Photoacoustics Used to Detect Breast Cancer

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Spanish scientists have developed a new type of laser technology based on photoacoustics that can be used for detecting breast cancer. The new technique is safe as no ionising radiation is used, and could become an alternative to commonly used diagnostic methods such as mammography and ultrasound, according to researchers from the Universidad Carlos III de Madrid (UC3M; Spain).

The technology uses the property of ultrasonic wave generation in tissue when it is illuminated with short, high-energy pulses of light. These signals make it possible to detect concentrations of chromophores (i.e., oxygenated haemoglobin, deoxygenated haemoglobin, and lipids) and to map tissue to find angiogenesis, a process which occurs in the malignant transformation of tumour growth, the researchers explained.

The European science project, coordinated by UC3M, is one area of research of Optical Imaging and Laser Techniques for Biomedical Applications (OILTEBIA), which recently held its first “European Summer School” on laser techniques and optical imaging for biomedical applications at the UC3M's Leganés campus. OILTEBIA is an Initial Training Network (ITN) funded by the European Community's Seventh Framework Programme.

During the sessions of the European Summer School, the UC3M researchers held a workshop on how to obtain photoacoustic images with the laser optoacoustic imaging system, available in their laboratory in addition to a breast tissue simulator.

“At present, several biomedical imaging techniques based on laser technologies are being researched, and every year new advances are made,” said OILTEBIA coordinator Horacio Lamela, head of the optoelectronics and laser technology group at the UC3M. Aside from the photoacoustics used for breast cancer detection, there are techniques such as diffuse optical tomography which are used to examine the functioning and afflictions of the brain and other organs through noninvasive means. This emerging field of scientific research has the potential to change the way medicine is viewed within a few years, according to some of the experts gathered at the summer school.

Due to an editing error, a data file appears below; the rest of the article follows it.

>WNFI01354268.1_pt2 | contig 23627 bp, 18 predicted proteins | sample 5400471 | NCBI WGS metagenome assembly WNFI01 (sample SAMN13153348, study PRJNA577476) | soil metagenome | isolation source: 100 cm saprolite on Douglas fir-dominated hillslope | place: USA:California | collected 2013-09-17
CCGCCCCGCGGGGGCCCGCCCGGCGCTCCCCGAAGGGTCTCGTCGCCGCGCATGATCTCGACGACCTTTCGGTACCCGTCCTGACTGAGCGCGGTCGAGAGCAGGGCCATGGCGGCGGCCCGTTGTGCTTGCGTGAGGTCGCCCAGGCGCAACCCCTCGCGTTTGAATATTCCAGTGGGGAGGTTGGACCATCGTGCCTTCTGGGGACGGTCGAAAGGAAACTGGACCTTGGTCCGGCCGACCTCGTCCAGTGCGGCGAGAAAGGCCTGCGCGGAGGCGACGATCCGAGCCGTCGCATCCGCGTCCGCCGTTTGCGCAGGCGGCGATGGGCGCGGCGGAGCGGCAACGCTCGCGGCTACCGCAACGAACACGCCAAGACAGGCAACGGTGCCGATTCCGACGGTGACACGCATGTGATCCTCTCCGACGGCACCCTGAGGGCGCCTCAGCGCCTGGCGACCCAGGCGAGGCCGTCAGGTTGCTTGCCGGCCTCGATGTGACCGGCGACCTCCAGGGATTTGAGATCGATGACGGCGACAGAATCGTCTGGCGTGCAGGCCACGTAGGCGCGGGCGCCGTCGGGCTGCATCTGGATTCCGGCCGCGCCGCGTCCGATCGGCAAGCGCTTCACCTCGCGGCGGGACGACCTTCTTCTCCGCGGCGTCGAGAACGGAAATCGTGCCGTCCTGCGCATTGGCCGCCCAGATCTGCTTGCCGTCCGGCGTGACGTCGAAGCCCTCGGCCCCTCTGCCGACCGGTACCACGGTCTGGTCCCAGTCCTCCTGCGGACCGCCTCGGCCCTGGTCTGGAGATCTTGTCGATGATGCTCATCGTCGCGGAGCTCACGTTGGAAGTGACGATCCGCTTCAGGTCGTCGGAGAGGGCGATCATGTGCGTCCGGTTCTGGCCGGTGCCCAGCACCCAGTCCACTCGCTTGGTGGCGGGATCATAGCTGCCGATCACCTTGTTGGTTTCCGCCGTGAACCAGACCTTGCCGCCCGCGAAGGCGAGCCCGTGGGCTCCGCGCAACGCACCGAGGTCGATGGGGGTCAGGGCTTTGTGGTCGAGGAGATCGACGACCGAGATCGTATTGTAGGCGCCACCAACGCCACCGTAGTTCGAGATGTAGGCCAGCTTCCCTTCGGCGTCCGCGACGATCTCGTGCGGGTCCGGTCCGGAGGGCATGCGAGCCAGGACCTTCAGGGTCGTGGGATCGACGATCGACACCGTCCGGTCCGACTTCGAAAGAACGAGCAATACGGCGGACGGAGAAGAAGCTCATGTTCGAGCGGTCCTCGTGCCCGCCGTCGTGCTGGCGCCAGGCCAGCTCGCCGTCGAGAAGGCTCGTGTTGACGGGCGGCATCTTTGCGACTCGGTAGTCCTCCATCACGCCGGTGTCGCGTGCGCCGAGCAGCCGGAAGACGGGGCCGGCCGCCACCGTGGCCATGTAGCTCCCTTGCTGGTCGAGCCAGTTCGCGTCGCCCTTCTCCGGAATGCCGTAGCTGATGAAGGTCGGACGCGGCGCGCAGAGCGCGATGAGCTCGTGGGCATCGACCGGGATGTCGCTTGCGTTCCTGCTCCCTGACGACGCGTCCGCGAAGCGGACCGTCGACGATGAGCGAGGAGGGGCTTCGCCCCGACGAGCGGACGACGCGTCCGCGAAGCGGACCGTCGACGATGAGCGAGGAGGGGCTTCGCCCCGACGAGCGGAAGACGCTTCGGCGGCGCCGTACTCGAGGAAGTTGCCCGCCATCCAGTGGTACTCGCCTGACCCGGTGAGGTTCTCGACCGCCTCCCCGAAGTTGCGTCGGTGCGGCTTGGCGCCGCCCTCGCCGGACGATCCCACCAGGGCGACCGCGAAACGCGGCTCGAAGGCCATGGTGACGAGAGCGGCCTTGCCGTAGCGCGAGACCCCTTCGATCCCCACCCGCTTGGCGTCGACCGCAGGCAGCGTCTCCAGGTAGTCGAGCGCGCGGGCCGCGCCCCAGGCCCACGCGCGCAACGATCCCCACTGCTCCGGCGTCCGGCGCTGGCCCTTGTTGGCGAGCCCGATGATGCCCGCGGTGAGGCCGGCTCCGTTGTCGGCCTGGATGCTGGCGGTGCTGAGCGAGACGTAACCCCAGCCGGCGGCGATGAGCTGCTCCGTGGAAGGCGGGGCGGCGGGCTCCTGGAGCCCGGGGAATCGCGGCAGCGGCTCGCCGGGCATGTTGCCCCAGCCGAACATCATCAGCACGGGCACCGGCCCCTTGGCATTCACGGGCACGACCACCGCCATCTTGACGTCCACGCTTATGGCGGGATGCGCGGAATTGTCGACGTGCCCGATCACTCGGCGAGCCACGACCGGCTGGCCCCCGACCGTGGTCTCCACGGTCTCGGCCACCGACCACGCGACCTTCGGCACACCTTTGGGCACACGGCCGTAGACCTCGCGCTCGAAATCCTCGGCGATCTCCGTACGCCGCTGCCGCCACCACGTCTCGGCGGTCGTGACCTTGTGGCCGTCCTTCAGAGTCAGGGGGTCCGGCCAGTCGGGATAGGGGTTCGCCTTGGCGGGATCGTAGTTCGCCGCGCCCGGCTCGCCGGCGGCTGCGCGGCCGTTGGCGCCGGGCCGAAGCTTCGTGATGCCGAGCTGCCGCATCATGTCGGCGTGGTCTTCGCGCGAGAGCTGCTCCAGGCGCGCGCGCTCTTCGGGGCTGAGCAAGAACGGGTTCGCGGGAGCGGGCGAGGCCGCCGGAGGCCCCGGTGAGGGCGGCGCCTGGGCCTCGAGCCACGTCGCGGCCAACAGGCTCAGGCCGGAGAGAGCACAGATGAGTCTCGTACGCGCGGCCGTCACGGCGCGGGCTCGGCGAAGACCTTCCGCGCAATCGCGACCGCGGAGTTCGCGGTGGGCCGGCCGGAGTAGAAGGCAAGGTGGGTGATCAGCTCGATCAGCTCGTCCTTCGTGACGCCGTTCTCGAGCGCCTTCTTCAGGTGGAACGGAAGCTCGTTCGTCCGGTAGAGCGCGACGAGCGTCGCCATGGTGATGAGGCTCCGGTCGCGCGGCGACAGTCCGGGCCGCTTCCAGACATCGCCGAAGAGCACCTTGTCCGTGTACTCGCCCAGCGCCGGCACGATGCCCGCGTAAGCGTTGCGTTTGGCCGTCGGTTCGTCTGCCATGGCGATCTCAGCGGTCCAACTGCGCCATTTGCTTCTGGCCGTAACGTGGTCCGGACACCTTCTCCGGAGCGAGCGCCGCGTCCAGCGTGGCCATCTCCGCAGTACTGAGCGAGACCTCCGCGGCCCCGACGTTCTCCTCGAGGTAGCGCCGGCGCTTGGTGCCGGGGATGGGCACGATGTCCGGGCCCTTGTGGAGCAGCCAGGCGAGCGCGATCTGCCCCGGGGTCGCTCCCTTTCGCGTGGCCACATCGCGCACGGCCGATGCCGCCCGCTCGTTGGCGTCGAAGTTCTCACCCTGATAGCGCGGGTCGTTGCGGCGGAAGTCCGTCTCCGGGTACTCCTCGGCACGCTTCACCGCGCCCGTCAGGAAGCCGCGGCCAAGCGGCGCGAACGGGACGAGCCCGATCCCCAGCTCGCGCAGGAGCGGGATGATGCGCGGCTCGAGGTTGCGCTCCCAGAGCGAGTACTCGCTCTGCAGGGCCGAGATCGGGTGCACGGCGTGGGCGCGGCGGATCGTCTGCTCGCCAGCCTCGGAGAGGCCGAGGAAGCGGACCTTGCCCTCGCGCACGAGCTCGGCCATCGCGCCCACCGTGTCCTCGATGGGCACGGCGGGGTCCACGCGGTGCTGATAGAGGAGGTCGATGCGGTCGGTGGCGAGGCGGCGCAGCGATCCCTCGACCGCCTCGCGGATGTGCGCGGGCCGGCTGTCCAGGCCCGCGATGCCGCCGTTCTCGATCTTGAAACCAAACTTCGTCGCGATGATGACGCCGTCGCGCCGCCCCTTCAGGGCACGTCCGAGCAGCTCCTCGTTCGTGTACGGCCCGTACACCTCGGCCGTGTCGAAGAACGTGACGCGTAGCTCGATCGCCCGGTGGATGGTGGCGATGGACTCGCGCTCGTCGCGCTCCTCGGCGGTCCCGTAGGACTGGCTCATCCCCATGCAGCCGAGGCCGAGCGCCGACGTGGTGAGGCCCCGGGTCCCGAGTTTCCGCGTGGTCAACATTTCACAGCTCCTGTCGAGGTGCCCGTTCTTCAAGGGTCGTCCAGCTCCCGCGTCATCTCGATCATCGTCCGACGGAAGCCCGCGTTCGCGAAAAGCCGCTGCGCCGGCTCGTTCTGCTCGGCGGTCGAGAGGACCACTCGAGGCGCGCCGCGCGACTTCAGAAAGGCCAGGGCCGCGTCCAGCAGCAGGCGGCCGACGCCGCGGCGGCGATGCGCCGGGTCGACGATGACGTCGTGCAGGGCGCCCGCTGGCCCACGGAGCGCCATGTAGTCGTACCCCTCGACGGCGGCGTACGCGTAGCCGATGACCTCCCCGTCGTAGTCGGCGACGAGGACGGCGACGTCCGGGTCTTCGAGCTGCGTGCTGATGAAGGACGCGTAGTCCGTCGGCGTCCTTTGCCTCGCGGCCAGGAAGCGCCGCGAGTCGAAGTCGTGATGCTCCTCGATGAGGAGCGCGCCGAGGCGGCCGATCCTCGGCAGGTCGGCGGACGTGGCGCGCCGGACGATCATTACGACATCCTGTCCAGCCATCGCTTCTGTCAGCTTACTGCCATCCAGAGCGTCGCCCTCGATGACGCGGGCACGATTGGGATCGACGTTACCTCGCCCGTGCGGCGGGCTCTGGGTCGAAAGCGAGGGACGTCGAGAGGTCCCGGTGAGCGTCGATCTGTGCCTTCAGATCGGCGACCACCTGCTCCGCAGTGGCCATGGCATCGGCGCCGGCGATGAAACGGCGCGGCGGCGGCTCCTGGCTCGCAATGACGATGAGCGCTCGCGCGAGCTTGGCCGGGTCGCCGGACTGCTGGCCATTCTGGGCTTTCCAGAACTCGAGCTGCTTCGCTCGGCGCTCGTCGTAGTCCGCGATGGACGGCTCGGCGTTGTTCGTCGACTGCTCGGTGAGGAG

The OILTEBIA research project also aims to make advances with regard to hardware, including the design of pulsed sources for high-energy laser diodes and laser characterisation to generate photoacoustic waves. “As some of the partners in the project are large companies, it is possible the researchers will present designs for some very interesting and innovative devices,” Dr. Lamela said. For example, ongoing work on signal processing might produce new advances such as three-dimensional (3D)-reconstruction algorithms and different types of image fusion, including optical spectroscopy and ultrasonic signal processing. “Using different wavelengths allows us not only to map tissues but also detect certain substances and their concentrations,” Dr. Lamela explained.

OILTEBIA’s goal is to provide advanced training to researchers in novel biomedical optical imaging and laser techniques, whose applications include everything from basic research and discovery of medicines to new imaging for clinical diagnosis. These new medical imaging techniques are beginning to shift from the laboratory to the hospital.

The OILTEBIA consortium consists of 13 partners: four universities, three research laboratories and six industrial partners.

Image Credit: Universidad Carlos III de Madrid

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Published on : Tue, 21 Oct 2014

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breast cancer, medical imaging, ionising radiation, laser, photoacoustics Spanish scientists have developed a new type of laser technology based on photoacoustics that can be used for detecting breast cancer. The new technique is

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